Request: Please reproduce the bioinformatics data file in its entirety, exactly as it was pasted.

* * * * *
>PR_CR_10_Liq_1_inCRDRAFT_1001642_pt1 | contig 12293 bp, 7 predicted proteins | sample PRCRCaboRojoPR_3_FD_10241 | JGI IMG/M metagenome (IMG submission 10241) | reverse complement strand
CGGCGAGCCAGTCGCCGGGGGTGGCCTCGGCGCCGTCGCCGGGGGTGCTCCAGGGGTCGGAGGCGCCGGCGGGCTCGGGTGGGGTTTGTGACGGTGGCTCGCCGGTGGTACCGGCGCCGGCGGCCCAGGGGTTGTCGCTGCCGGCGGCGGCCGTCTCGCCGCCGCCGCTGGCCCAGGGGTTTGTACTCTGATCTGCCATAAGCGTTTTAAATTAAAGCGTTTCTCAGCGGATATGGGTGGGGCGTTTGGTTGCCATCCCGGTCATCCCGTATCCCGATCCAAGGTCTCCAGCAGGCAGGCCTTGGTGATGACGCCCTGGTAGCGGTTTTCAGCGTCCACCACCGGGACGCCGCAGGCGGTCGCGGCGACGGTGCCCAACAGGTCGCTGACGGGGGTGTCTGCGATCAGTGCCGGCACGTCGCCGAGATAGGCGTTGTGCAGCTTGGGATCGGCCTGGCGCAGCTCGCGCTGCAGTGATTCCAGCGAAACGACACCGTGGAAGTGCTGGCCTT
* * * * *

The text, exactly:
>PR_CR_10_Liq_1_inCRDRAFT_1001642_pt1 | contig 12293 bp, 7 predicted proteins | sample PRCRCaboRojoPR_3_FD_10241 | JGI IMG/M metagenome (IMG submission 10241) | reverse complement strand
CGGCGAGCCAGTCGCCGGGGGTGGCCTCGGCGCCGTCGCCGGGGGTGCTCCAGGGGTCGGAGGCGCCGGCGGGCTCGGGTGGGGTTTGTGACGGTGGCTCGCCGGTGGTACCGGCGCCGGCGGCCCAGGGGTTGTCGCTGCCGGCGGCGGCCGTCTCGCCGCCGCCGCTGGCCCAGGGGTTTGTACTCTGATCTGCCATAAGCGTTTTAAATTAAAGCGTTTCTCAGCGGATATGGGTGGGGCGTTTGGTTGCCATCCCGGTCATCCCGTATCCCGATCCAAGGTCTCCAGCAGGCAGGCCTTGGTGATGACGCCCTGGTAGCGGTTTTCAGCGTCCACCACCGGGACGCCGCAGGCGGTCGCGGCGACGGTGCCCAACAGGTCGCTGACGGGGGTGTCTGCGATCAGTGCCGGCACGTCGCCGAGATAGGCGTTGTGCAGCTTGGGATCGGCCTGGCGCAGCTCGCGCTGCAGTGATTCCAGCGAAACGACACCGTGGAAGTGCTGGCCTT